Prices paid for sweet corn are low relative to the cost of producing the crop, and every strategy possible must be used to maximize net return. Two strategies used to enhance profitability but that have received little research attention under Western Oregon conditions are the use of pop-up fertilizers and increased plant populations. Despite indications that popup fertilizers improve early-season growth, concrete evidence that these fertilizers ultimately enhance growth and yield are often lacking. Seeding density also can be increased to improve crop yield up to a point, but intraspecific competitive ability and the competitive stress tolerance of varieties currently produced in the Willamette Valley are poorly understood.
Processors need broccoli with better quality traits than what is available in cultivars developed for California and Mexico fresh markets. Farmers need to reduce labor costs of broccoli production but mechanizing harvest. Most contemporary commercially available cultivars are not suitable for either mechanical harvest or processing. The objective of the OSU broccoli breeding program is to develop broccoli varieties adapted to western Oregon with suitable quality and high yields. The program operates on a one year cycle where cuttings from the field are taken into the greenhouse in the fall where they are rooted and hand crossed and self-pollinated to produce seed for the next generation. Seed is harvested in May and June and used to plant trials for fall evaluation.
This research has demonstrated that liming clubroot infected soils to a pH ≥7.1 is an effective practice for reducing both the incidence and severity of clubroot. Liming does not kill the pathogen but rather prevents disease spores from infecting the plant. This research demonstrated that highly reactive calcitic lime products could be substituted for hydrated lime as they effectively raise the pH of the soil to the target pH of ≥7.1 within a week after application. The project also demonstrated that boron and Serenade drenches did not suppress clubroot under field conditions.
Enhanced efficiency fertilizer (EEF) technologies have the potential to improve the crop N use efficiency (NUE) as well as minimize negative environmental losses compared to conventional fertilizers. The EEF fertilizer products consist of urea plus additives (to inhibit N loss). The major pathways for N loss in our sweet corn cropping systems are 1) N leached below the root zone as water soluble nitrate-N (NO3-N), and 2) gaseous ammonia loss (NH3-N) to the atmosphere following a surface urea application.Field studies and a laboratory incubation study were conducted in 2014 to evaluate the potential for benefit from EEF products via reduced nitrate-N leaching. Three products were evaluated: ESN (polymer coated urea), SuperU (prilled urea containing both a urease and nitrification inhibitor), and Instinct (urea + nitrification inhibitor).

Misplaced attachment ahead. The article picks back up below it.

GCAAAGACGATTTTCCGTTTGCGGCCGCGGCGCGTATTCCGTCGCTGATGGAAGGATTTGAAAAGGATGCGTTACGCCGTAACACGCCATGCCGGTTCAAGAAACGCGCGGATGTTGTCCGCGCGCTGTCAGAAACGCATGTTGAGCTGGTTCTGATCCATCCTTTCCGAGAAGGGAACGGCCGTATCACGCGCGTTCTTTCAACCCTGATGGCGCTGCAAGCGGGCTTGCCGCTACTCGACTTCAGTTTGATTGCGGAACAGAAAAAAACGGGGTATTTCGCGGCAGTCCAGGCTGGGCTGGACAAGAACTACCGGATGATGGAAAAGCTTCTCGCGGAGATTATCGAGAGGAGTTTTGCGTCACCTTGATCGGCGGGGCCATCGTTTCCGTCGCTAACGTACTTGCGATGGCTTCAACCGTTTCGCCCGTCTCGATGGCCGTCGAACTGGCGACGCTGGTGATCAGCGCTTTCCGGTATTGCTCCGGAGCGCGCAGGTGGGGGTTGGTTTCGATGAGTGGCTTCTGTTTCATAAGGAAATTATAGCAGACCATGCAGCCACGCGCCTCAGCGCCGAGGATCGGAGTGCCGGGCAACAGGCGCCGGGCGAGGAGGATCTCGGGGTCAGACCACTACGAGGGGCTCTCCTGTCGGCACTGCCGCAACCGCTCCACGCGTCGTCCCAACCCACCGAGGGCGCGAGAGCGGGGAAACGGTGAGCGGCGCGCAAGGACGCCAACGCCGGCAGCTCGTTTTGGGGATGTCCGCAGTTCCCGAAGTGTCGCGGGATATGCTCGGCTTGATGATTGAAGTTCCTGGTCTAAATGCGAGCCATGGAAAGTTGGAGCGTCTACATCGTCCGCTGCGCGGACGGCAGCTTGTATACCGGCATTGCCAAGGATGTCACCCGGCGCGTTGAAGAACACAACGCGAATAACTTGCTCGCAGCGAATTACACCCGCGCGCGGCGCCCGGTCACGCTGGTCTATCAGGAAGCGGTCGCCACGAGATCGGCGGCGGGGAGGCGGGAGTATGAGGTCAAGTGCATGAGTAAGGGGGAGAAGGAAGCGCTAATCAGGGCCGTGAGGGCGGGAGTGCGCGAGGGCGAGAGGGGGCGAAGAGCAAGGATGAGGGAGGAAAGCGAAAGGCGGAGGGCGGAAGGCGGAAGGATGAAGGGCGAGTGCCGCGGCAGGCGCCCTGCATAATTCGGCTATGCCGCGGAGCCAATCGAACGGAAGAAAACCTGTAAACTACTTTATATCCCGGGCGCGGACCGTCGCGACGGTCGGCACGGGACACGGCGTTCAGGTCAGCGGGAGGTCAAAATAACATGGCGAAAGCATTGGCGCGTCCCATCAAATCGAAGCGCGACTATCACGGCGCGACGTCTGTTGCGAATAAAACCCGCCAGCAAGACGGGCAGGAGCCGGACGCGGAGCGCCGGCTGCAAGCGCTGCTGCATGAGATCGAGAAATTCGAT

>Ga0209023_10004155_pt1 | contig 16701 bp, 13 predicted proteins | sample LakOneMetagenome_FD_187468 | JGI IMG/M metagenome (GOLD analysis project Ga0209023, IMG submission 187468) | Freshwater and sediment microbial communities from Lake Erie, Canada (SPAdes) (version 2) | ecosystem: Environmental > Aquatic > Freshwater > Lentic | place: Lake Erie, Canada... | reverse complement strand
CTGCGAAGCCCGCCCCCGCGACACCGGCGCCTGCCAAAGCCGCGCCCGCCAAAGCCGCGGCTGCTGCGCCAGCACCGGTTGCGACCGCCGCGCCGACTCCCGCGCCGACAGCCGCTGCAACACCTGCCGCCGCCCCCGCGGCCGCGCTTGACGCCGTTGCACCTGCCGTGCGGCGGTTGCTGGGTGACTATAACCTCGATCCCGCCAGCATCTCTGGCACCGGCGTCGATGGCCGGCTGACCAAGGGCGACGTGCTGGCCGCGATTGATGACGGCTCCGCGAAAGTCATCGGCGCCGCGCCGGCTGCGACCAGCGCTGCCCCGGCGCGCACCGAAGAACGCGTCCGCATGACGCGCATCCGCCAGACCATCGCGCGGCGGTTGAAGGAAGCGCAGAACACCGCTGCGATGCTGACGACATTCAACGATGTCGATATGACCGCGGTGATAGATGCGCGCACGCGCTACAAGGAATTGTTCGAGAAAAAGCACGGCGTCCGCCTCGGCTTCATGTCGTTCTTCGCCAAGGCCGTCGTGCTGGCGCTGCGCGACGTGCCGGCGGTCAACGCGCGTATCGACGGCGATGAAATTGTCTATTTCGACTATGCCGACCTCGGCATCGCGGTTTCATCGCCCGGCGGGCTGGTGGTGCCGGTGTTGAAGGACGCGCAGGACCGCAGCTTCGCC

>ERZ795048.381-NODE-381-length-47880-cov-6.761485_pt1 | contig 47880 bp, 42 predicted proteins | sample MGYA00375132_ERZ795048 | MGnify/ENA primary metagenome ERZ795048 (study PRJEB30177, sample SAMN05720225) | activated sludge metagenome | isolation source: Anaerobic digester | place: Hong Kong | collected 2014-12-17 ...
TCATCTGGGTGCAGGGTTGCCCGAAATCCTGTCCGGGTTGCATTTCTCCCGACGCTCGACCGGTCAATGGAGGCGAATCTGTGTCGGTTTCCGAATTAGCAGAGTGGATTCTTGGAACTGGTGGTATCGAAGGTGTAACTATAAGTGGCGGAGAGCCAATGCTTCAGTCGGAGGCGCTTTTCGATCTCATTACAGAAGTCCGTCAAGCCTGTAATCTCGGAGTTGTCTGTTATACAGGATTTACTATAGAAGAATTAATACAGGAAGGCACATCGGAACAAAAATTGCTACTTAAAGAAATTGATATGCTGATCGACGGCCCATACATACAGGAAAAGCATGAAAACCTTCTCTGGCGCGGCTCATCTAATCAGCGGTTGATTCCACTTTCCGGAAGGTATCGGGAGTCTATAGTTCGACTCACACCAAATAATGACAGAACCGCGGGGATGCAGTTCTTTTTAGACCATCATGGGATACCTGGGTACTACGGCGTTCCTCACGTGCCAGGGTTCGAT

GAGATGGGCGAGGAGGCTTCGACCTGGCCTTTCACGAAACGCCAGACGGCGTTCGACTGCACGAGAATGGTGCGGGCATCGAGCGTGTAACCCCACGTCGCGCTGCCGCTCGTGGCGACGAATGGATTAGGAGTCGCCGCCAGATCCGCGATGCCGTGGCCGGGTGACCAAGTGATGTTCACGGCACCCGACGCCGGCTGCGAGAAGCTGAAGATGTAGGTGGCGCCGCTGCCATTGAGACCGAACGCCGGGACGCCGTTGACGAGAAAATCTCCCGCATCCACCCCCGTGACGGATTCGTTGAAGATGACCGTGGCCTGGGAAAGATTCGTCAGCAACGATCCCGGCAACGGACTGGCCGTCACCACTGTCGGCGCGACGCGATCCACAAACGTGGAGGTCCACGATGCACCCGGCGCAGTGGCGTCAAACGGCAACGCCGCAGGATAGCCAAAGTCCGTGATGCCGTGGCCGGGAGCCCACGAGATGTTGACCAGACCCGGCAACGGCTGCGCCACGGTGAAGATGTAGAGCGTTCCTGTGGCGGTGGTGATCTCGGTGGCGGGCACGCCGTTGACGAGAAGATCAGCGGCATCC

The overall objective of this multi-year project is to maximize nutrient use efficiency without compromising bean yield and quality. This year’s project objectives were to: 1) evaluate crop response to P fertilizer at current soil P test levels in grower fields; 2) generate phosphorus (P) potassium (K), and nitrogen (N) nutrient budgets (fertilizer inputs vs. harvest removal); and 3) evaluate relationships among bean root rot disease, plant P uptake, biomass allocation (pods vs. leaves).
The following is a method for cheaply and quickly determining a soil’s nitrate status for the purpose of determining the midseason sidedress fertilizer rate for sweet corn. For information on the pre-sidedress nitrate test (PSNT), see OSU’s nutrient management guide EM 9010-E (Sweet Corn- Western Oregon). The ‘Quick Test’ (QT) has been in use for years in the Salinas Valley of California with good results. Compared to a traditional laboratory test, it is cheaper and test results can be obtained within hours of sample collection. Although this method is semi-quantitative, results from the QT are well correlated with laboratory results.
Current snap bean phosphorus (P) fertilizer recommendations for Oregon are higher than those given in other extension publications across the US. Despite the scale and importance of snap bean production in Oregon, little attention has been paid to the phosphorus (P) utilization of this crop over the past 30 years in the Willamette Valley.Due to changes in production practices, the increase in the price of P fertilizers, trends towards greater sustainability, and soil test P (STP) values commonly greater than 50 ppm Bray (the level at which a crop response to P fertilizer is unlikely), there is interest in revisiting the current recommendations to better balance P inputs/outputs.
White mold is a serious foliar and pod disease of snap beans grown for processing in western Oregon as well as in all major snap bean production regions in the US. White mold has a wide host range as it is a pathogen on more than 400 plant species.